U.S. Prosecutors Want Smartphone 'Kill Switch'
NEW YORK (AP) — U.S. law enforcement officials are demanding the creation of a "kill switch" that would render smartphones inoperable after they are stolen, New York's top prosecutor said in a clear warning to the world's smartphone manufacturers.
Citing statistics showing that 1 in 3 robberies nationwide involve the theft of a mobile phone, New York Attorney General Eric Schneiderman on Thursday announced the formation of a coalition of law enforcement agencies devoted to stamping out what he called an "epidemic" of robberies.
"All too often, these robberies turn violent," said Schneiderman, who was joined at a news conference by San Francisco District Attorney George Gascon. "There are assaults. There are murders."
The coalition, which is called the Secure Our Smartphones Initiative, will pressure smartphone companies and their shareholders to help dry up the secondary market in stolen phones.
The announcement came on the same day Gascon and Schneiderman were scheduled to co-host a "Smartphone Summit" with representatives from major smartphone makers Apple Inc., Samsung Electronics Co., Google Inc. and Microsoft Corp.
Schneiderman would not elaborate on how far his office might go to ensure that manufacturers comply with the coalition's demands.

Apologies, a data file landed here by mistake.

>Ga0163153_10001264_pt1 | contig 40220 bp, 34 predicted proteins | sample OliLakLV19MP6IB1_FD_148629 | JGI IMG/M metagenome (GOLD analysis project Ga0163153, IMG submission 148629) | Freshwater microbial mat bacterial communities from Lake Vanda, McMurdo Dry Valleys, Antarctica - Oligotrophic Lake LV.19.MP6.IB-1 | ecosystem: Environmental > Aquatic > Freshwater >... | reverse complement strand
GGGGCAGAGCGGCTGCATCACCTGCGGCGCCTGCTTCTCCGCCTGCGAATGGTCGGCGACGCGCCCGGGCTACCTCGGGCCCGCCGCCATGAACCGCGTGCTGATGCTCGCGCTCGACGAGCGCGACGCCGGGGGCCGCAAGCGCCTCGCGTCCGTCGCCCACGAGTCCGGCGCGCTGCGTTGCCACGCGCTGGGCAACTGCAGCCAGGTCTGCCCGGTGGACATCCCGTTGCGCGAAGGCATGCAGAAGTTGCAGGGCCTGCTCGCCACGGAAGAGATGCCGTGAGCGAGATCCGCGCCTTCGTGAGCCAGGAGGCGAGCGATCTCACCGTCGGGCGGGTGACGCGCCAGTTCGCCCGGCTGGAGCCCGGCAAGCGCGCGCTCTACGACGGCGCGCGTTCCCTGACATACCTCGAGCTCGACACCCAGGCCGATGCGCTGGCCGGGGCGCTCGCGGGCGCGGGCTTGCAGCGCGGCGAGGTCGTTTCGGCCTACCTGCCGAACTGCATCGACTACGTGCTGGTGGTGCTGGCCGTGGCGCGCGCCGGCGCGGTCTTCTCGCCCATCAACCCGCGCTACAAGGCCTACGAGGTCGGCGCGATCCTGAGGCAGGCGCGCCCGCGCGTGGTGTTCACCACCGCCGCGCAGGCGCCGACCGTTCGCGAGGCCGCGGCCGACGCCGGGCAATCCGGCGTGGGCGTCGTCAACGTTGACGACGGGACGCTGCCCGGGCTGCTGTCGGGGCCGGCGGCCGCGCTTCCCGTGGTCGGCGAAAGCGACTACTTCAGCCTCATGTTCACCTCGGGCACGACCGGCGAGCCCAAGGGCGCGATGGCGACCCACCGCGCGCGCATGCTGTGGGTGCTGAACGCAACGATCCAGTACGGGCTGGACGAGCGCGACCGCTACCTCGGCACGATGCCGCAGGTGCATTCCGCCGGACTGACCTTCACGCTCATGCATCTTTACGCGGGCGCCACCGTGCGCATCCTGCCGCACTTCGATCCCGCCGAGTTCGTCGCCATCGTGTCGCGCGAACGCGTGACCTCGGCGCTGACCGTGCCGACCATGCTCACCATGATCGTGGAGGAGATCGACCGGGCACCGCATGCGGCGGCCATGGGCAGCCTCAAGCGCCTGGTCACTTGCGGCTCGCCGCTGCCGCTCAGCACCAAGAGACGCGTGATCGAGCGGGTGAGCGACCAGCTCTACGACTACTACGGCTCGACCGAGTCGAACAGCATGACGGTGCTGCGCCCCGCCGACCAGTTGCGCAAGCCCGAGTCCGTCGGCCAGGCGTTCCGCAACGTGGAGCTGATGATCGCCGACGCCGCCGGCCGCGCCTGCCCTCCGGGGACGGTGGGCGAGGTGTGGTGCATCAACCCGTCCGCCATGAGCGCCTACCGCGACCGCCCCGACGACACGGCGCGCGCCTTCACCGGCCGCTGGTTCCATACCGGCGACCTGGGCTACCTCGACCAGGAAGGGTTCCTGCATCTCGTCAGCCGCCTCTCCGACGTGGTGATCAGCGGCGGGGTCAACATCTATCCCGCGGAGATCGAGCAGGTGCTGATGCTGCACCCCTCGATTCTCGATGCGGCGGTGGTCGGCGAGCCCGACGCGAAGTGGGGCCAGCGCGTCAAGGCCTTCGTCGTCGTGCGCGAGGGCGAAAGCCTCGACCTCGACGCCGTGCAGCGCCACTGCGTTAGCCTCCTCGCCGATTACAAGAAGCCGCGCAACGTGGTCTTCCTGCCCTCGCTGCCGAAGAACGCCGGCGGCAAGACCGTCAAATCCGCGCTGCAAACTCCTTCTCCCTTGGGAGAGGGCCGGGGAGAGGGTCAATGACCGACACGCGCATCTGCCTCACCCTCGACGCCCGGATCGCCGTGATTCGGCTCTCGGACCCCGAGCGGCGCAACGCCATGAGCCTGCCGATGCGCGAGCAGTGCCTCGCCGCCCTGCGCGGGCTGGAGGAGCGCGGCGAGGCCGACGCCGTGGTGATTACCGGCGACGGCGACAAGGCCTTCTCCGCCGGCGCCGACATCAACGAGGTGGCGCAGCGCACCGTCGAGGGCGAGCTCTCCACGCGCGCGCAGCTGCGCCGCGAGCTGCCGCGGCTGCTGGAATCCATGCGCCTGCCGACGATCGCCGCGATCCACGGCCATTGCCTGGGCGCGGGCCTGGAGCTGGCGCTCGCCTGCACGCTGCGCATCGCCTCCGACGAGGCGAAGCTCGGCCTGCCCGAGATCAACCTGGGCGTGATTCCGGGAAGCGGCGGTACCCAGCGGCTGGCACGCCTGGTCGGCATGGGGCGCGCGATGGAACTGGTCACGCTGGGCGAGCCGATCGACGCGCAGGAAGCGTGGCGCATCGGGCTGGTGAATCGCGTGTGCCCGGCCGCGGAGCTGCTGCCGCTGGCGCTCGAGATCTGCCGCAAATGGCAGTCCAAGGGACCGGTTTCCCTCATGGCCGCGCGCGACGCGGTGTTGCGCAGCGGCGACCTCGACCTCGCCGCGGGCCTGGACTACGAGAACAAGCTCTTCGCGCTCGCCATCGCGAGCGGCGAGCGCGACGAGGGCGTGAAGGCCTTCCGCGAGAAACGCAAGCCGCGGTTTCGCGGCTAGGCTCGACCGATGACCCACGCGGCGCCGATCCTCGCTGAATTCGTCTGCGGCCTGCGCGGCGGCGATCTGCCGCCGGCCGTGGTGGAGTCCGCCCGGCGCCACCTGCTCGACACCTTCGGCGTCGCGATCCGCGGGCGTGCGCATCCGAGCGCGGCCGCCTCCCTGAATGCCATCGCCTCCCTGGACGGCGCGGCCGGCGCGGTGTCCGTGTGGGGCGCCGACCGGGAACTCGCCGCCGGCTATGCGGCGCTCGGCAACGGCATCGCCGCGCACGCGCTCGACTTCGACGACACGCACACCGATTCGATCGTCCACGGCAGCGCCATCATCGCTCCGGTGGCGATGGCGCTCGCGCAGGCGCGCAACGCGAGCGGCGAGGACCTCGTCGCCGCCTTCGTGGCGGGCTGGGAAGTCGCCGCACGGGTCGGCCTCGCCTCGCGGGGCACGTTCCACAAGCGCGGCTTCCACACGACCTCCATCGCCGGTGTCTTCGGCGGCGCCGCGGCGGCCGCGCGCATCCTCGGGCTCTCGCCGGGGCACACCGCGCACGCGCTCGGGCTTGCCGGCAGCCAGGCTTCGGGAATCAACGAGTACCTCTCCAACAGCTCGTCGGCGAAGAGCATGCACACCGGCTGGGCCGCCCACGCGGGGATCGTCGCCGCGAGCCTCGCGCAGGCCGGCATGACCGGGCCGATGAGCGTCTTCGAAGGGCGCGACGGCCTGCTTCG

He likened the functionality of a "kill switch" to the ability for consumers to cancel a stolen credit card.
The general public should not be forced to pay more for smartphones that have a "kill switch," Schneiderman said.
After the summit, Schneiderman and Gascon released a statement saying they "asked the companies to commit to develop effective solutions to this national crime wave and install them on all new products within one year."
Apple said at a developers' conference this week that such a feature would be part of its iOS7 software to be released in the fall. Gascon and Schneiderman said in a statement they were appreciative of the gesture but would reserve judgment until they could "understand its actual functionality."
"Apple has been very vague as to what the system will do," Gascon said at the news conference.
In New York City, nicknamed the Big Apple, police have coined the term "Apple-picking" to describe thefts of the popular iPhone and other mobile products, like iPads. Such thefts comprise 40 percent of all robberies in New York City, authorities say.